Fear:  a distressing emotion aroused by impending danger, evil, pain, etc., whether the threat is real or imagined; the feeling or condition of being afraid.

Life can be filled with fear causing objects, situations or events.  How our canines deal with these depends on their past experiences, introduction and watching you.  Often there is a negative association to something; maybe a bad thing happened at the park so your dog is on guard while there.  Perhaps a large man wearing a hat scared your dog so now he is wary of hats and men.  Dealing with fear can be a very sensitive affair; how you undo fear takes time, patience and understanding.

Elements in our daily life can be fearful to dogs whether they are a new puppy or just experiencing for the first time.  Being that I have a new puppy I am dealing with lots of "new" things that Elsa has never seen before.  In fact almost everything she is experiencing is new.  She is very confident and assured; she has feared very few things so far but I'm sure there will be lots to overcome in the near future.  So far she has only been concerned with a little white Bichon, a bench, the birds in a pet store and a very loud siren at a strip mall.  

So what do you do if your dog displays fearful behavior?  The first and most important thing is to never force; don't push, pull or cajole.  You need to outwardly ignore the fear, do not feed into it.  Next you need to display your own behavior of carefree and who cares attitude.  For Elsa's fear of the little white fluffy dog which initially surprised me; I simply bent down beside the dog and said hello.  She was bucking at the end of her leash trying to run away but as soon as she saw me saying "hi" she came to see what I was doing.  I was showing her that I was not afraid and that this guy was pretty darned cute.  Within a minute she was jumping on his head.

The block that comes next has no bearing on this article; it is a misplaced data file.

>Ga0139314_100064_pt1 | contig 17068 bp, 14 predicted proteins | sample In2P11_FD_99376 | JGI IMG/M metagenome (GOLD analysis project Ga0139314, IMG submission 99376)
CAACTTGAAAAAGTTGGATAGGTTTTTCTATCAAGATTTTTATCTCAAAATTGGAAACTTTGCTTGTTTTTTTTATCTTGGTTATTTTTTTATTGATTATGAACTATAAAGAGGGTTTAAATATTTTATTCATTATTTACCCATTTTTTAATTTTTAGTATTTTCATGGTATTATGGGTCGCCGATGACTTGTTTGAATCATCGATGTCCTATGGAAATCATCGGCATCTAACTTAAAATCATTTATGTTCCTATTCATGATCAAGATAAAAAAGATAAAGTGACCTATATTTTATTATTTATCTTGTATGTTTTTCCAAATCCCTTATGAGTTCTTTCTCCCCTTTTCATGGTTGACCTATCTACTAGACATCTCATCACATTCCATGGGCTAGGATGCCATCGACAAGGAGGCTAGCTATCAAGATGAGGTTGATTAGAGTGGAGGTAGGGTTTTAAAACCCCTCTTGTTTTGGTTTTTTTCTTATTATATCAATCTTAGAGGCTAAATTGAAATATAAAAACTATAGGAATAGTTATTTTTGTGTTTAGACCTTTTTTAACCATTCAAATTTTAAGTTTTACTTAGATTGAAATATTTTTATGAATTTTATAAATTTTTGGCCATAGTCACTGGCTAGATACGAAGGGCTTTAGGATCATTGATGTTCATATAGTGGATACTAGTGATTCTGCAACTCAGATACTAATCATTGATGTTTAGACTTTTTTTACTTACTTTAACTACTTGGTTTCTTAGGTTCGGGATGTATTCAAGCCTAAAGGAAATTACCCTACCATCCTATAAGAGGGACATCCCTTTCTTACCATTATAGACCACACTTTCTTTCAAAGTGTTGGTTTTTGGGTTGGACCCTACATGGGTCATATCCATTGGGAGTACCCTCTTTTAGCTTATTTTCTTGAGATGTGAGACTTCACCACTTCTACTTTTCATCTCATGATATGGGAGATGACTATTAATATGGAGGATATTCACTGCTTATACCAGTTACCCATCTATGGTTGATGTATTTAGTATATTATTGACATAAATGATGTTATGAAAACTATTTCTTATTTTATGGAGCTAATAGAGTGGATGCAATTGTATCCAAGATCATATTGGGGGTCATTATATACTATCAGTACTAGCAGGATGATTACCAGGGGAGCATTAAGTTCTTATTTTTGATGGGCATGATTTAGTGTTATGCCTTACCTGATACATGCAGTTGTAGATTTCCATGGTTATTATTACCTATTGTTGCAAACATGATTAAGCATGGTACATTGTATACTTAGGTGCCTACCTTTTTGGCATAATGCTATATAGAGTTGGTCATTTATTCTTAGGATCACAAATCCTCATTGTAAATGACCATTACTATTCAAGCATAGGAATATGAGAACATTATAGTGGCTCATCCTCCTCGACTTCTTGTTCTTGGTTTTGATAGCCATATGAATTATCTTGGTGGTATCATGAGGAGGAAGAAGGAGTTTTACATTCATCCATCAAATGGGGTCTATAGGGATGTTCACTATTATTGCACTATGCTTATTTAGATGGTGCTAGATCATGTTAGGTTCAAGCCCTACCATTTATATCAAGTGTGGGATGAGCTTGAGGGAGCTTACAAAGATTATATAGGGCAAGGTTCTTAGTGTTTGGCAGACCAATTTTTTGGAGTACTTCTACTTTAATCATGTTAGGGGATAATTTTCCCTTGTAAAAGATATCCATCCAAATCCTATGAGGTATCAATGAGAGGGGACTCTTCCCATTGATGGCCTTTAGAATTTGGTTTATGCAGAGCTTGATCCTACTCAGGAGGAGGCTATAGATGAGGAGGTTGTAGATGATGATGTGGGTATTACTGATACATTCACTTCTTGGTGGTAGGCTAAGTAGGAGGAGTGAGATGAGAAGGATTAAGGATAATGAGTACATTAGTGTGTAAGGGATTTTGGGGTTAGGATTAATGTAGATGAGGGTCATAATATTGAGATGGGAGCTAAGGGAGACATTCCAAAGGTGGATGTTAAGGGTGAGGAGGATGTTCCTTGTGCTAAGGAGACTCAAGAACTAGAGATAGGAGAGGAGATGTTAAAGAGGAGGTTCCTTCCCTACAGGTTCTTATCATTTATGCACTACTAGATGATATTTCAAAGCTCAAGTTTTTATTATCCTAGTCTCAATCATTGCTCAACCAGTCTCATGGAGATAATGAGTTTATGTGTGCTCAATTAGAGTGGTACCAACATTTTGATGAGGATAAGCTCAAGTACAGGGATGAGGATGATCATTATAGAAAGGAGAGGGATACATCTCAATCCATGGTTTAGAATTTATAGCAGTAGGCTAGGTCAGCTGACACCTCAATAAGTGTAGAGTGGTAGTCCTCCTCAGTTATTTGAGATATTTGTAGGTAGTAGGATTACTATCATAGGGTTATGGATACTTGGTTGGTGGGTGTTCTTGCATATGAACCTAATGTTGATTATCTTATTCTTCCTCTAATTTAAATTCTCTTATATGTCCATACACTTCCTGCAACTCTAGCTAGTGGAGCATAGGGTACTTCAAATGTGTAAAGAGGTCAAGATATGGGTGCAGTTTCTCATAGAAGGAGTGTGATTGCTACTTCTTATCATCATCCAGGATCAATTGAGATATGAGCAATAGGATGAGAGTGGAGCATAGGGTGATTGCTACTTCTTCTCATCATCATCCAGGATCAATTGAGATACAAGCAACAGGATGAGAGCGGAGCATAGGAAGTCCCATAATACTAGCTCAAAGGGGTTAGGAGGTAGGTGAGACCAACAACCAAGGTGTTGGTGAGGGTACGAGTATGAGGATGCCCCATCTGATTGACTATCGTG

For the bench that she was afraid of I quietly sat down and put some cheerios on the edge.  Again within a minute she was sitting by my side not giving the bench another thought.  The birds that frightened her were loud and I knew they would be an issue.  So we went into the store and I just let her take it all in.  Her tail went down as she listened intently to the squawking.  After several minutes of letting her see that nothing was happening I asked her for a sit which is about as solid and reliable as it will ever be.  She looked up at me and sat; got her cheerio and we moved on, bird issue gone.

Your own behavior is huge; if you are a true "leader" for your dog then they will always look to you for guidance.  If there is a scary noise in my yard Elsa will look to my big dogs for guidance.  If they are just laying there then she will ignore the noise like they are.  If she is more afraid she will come and sit by me and watch what I am doing.  At that point I usually get up and putter around making it clear that the scary noise is not.

Remember, your dog is always watching you.

a distressing emotion aroused by impending danger, evil,pain, etc., whether the threat is real or imagined; the feelingor condition of being afraid. 

1 comment:

  1. Thanks for the great advise. Mine is afraid of noisy cars that are parked and running. I just started skipping by them at a slow pace and it usually works. At least now he is not pulling away. Love your blogs and Elsa is the cutest thing.
    Thanks for all your pics and helpful posts.


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